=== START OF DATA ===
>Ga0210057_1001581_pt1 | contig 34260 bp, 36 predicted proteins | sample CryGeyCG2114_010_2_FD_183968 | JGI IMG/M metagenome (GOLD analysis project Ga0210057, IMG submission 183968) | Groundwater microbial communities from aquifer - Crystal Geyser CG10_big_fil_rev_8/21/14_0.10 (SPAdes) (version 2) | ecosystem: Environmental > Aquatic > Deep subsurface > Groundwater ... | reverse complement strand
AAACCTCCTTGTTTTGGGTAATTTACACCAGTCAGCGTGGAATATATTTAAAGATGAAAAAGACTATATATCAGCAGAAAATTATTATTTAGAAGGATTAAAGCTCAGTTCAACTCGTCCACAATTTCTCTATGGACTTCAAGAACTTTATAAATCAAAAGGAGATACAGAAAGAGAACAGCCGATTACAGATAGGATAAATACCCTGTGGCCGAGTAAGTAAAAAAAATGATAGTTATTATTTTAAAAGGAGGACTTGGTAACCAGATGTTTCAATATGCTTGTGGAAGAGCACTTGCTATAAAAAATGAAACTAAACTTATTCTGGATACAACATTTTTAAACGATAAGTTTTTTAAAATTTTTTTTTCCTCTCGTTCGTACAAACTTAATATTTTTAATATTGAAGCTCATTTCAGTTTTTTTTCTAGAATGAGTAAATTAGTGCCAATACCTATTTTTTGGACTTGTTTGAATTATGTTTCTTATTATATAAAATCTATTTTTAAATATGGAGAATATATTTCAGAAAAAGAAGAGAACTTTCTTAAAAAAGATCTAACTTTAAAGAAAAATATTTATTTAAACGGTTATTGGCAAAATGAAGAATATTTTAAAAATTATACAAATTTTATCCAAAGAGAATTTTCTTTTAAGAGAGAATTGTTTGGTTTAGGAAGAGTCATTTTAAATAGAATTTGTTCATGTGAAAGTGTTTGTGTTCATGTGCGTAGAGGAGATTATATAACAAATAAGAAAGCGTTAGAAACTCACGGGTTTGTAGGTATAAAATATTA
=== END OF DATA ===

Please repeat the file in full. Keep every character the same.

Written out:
>Ga0210057_1001581_pt1 | contig 34260 bp, 36 predicted proteins | sample CryGeyCG2114_010_2_FD_183968 | JGI IMG/M metagenome (GOLD analysis project Ga0210057, IMG submission 183968) | Groundwater microbial communities from aquifer - Crystal Geyser CG10_big_fil_rev_8/21/14_0.10 (SPAdes) (version 2) | ecosystem: Environmental > Aquatic > Deep subsurface > Groundwater ... | reverse complement strand
AAACCTCCTTGTTTTGGGTAATTTACACCAGTCAGCGTGGAATATATTTAAAGATGAAAAAGACTATATATCAGCAGAAAATTATTATTTAGAAGGATTAAAGCTCAGTTCAACTCGTCCACAATTTCTCTATGGACTTCAAGAACTTTATAAATCAAAAGGAGATACAGAAAGAGAACAGCCGATTACAGATAGGATAAATACCCTGTGGCCGAGTAAGTAAAAAAAATGATAGTTATTATTTTAAAAGGAGGACTTGGTAACCAGATGTTTCAATATGCTTGTGGAAGAGCACTTGCTATAAAAAATGAAACTAAACTTATTCTGGATACAACATTTTTAAACGATAAGTTTTTTAAAATTTTTTTTTCCTCTCGTTCGTACAAACTTAATATTTTTAATATTGAAGCTCATTTCAGTTTTTTTTCTAGAATGAGTAAATTAGTGCCAATACCTATTTTTTGGACTTGTTTGAATTATGTTTCTTATTATATAAAATCTATTTTTAAATATGGAGAATATATTTCAGAAAAAGAAGAGAACTTTCTTAAAAAAGATCTAACTTTAAAGAAAAATATTTATTTAAACGGTTATTGGCAAAATGAAGAATATTTTAAAAATTATACAAATTTTATCCAAAGAGAATTTTCTTTTAAGAGAGAATTGTTTGGTTTAGGAAGAGTCATTTTAAATAGAATTTGTTCATGTGAAAGTGTTTGTGTTCATGTGCGTAGAGGAGATTATATAACAAATAAGAAAGCGTTAGAAACTCACGGGTTTGTAGGTATAAAATATTA